Justice Minister Judith Collins says Greens co-leader Metiria Turei is a "sanctimonious hypocrite" for championing the poor while dressing in expensive designer clothes.
The blast yesterday by Ms Collins once more dragged New Zealand designer Adrienne Winkelmann into the political crossfire, with one of her jackets - worn by Mrs Turei - being labelled "ugly" for a second time by the confrontational minister.
Ms Collins made her remarks while defending Cabinet colleague Anne Tolley against Mrs Turei's accusation of racism.
That jibe was prompted by Ms Tolley saying she was "insulted to be lectured on how out of touch I am with average New Zealanders by a list MP who has no constituents, lives in a castle, and comes to the House dressed in $2000 designer jackets".
Mrs Turei said other MPs spoke about poverty but weren't attacked for it.
Attacks on Mrs Turei's choice of clothing began almost a year ago when Treaty Negotiations Minister Chris Finlayson hit out at her for lecturing National on social justice "resplendent in her Adrienne Winkelmann jackets".
Ms Collins stepped up the attack a couple of months later, tweeting that one of Mrs Turei's speeches in Parliament was "vile, wrong and ugly. Just like her jacket today."
Mrs Turei confirmed she was wearing an Adrienne Winkelmann jacket that day.
Yesterday, Ms Collins was sticking by her assessment that it was "really ugly".
However, she said the stoush was not about clothes.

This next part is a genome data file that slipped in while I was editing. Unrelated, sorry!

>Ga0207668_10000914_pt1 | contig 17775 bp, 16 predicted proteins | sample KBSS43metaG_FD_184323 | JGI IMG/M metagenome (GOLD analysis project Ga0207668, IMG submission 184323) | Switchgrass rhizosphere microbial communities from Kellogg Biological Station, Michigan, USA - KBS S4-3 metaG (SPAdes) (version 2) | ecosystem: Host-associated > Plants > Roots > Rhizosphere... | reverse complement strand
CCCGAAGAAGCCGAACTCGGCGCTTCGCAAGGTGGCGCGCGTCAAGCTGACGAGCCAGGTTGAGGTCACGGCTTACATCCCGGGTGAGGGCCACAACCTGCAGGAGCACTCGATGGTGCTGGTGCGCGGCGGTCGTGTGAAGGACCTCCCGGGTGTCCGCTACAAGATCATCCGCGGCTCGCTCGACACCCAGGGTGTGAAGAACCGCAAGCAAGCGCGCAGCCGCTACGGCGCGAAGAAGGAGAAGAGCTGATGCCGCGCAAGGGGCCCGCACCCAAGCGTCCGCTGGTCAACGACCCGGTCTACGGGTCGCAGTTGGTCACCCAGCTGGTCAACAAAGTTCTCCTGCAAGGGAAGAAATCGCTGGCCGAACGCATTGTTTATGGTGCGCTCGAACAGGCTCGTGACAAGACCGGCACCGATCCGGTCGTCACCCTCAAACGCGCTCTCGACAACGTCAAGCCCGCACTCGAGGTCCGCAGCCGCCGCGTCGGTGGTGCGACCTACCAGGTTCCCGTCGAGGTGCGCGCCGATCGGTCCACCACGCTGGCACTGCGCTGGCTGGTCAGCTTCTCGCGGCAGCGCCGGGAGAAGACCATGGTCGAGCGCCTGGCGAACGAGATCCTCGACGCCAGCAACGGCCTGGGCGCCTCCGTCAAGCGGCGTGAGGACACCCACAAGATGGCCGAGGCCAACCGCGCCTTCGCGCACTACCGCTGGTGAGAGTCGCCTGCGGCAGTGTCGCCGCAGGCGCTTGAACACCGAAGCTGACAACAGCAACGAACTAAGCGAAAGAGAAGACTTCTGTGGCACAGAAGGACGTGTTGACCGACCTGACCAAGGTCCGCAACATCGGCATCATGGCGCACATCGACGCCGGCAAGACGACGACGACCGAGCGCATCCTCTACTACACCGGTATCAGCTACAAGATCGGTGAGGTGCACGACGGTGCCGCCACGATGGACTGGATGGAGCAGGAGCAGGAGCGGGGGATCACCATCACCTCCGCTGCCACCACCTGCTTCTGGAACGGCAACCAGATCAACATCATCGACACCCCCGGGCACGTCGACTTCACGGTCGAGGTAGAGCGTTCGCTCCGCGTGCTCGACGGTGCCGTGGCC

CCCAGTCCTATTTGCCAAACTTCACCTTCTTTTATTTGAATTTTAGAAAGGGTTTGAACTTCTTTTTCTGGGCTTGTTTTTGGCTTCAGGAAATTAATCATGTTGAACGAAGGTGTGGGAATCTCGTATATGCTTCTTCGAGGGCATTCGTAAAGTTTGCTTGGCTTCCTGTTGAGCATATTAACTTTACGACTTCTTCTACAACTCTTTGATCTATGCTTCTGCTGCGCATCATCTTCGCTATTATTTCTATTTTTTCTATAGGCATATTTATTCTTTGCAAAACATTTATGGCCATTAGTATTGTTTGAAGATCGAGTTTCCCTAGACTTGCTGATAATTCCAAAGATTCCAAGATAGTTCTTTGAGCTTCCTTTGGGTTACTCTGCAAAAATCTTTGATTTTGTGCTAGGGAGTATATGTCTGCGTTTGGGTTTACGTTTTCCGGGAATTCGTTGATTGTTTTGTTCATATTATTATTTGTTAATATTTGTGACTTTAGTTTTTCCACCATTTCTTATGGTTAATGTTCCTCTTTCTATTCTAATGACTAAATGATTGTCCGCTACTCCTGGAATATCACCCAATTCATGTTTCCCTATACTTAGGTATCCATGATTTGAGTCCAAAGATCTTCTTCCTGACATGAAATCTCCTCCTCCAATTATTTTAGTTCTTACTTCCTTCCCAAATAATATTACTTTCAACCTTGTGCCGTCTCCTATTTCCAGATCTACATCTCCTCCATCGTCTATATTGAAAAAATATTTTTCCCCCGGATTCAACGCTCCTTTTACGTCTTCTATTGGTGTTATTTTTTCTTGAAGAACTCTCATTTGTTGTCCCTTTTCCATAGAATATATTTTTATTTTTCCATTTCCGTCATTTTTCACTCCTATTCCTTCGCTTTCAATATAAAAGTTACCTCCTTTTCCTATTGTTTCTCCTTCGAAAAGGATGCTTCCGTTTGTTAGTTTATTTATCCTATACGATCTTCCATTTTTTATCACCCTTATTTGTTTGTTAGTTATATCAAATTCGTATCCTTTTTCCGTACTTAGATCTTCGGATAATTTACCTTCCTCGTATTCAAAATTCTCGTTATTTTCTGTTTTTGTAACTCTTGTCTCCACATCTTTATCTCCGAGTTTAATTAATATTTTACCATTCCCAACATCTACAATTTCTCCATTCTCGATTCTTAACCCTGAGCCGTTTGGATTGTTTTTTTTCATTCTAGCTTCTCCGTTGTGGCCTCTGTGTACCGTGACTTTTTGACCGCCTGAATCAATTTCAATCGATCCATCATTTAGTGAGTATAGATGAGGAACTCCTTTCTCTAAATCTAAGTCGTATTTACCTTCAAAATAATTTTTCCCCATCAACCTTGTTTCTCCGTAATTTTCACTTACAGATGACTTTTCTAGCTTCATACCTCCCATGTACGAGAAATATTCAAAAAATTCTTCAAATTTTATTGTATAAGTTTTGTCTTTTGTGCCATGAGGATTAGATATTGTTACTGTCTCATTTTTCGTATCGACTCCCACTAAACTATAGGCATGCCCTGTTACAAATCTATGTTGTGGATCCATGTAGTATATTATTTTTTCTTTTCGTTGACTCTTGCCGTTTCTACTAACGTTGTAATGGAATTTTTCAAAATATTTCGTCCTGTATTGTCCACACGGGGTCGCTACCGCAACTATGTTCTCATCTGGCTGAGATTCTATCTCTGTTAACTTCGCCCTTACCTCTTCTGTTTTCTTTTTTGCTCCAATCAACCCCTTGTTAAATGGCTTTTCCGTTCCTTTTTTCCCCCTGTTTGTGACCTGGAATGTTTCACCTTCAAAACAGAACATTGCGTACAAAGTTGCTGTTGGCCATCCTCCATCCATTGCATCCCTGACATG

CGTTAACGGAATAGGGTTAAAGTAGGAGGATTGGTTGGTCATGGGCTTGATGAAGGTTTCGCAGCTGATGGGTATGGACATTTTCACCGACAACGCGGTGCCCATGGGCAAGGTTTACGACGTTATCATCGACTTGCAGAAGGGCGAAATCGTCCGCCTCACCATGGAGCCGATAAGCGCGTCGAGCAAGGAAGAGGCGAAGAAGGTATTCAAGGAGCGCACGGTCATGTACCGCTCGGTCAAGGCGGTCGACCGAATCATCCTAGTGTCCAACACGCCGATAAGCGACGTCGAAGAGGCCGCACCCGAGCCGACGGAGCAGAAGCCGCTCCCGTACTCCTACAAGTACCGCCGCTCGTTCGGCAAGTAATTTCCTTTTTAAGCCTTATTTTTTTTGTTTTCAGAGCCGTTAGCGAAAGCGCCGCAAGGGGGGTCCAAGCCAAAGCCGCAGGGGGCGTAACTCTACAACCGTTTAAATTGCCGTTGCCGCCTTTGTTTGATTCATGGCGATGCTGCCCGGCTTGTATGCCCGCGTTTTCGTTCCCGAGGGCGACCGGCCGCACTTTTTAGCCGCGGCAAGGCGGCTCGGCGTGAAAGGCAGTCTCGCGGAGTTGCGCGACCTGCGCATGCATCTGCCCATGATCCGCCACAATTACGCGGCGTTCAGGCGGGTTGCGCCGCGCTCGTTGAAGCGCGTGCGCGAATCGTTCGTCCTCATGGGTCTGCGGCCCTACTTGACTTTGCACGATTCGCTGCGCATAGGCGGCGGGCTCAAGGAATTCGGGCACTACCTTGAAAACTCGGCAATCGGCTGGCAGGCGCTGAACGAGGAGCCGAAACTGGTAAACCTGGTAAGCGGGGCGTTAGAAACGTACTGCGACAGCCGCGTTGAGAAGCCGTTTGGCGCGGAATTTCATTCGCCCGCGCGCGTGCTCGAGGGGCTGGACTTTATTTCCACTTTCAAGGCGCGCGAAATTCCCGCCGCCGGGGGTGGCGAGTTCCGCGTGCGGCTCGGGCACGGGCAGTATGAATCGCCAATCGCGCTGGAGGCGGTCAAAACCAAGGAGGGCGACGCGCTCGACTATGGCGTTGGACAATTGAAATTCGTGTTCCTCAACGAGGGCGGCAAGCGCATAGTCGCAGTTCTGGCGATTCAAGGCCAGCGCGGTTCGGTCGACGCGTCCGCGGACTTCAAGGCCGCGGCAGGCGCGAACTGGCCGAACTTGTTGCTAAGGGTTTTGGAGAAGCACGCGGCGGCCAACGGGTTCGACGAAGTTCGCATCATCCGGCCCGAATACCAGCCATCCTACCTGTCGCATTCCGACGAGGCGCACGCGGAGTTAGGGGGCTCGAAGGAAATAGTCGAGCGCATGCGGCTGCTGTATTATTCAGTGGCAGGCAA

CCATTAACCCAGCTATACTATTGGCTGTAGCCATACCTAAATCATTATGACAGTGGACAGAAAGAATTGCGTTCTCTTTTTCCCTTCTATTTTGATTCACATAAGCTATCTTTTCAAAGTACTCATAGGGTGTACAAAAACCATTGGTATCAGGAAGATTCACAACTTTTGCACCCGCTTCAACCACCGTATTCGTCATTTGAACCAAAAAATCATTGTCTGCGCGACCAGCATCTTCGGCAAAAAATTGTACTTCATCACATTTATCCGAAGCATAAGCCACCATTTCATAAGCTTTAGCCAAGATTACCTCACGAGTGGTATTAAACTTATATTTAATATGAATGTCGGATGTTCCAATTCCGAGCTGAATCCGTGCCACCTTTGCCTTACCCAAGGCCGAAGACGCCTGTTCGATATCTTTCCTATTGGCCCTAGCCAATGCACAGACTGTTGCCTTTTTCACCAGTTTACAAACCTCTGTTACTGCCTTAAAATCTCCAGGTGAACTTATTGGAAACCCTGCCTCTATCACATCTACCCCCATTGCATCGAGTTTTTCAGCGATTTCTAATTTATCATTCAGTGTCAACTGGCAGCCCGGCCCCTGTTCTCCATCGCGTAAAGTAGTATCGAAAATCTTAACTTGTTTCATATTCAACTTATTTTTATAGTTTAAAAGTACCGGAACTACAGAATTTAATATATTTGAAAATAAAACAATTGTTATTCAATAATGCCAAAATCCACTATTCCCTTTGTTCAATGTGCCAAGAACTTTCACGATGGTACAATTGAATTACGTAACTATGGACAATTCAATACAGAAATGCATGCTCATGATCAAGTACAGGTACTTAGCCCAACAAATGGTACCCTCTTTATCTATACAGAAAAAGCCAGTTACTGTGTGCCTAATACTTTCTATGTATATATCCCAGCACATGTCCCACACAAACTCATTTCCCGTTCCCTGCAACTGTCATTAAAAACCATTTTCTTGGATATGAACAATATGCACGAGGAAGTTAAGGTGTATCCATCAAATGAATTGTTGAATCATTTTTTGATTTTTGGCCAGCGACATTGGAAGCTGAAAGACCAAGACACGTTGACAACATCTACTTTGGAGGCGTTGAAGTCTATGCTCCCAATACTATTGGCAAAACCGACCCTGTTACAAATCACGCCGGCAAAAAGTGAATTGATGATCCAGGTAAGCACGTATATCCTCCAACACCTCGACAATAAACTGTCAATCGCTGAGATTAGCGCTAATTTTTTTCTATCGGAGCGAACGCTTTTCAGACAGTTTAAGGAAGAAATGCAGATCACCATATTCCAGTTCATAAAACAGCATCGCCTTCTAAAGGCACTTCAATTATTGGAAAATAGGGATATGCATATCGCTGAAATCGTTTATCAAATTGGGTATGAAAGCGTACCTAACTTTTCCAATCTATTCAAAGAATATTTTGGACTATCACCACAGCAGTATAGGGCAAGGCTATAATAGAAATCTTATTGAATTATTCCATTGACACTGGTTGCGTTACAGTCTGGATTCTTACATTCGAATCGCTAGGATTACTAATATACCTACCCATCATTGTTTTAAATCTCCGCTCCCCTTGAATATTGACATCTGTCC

"It's a response to Metiria calling Anne Tolley a racist because she commented on a jacket. Anne is not a racist and Metiria cries racist every time someone points out her sanctimonious hypocrisy."
Mrs Turei was being "a sensitive little sausage", and if she was so concerned about poverty, "she could always sell a jacket and feed a child for a year".
Ms Winkelmann did not respond to requests for comment yesterday, but while Ms Collins said she hadn't bought any of the designer's clothes in a decade, her Cabinet colleague Hekia Parata was wearing a jacket from Adrienne Winkelmann's current collection at Ratana last week.
The designer is also a favourite of former Prime Minister Helen Clark. Bronagh Key, the Prime Minister's wife, has also been seen wearing one of her jackets.
Fashion figure Colin Mathura-Jeffree said a politician's clothes were important as a "first line of communication".
"The way you dress represents who you are and in an instant we recognise and judge the person accordingly. Dress to represent your people or at least wear clothes that fit," he said.
Blogger Morgan Godfery said criticism of Mrs Turei's clothing was "loaded with social, political and racial assumptions".
"The unspoken context is that Metiria, a Maori woman who lives well and dresses better, is acting out of turn and out of step with her community."
Mrs Turei - who lives in a castle-style house outside Dunedin that cost her $137,000 last year - said that while Ms Tolley and Ms Collins were "busy talking about my clothes, I am talking about children and families in poverty".
"It just proves that National does not prioritise the issues that are most important."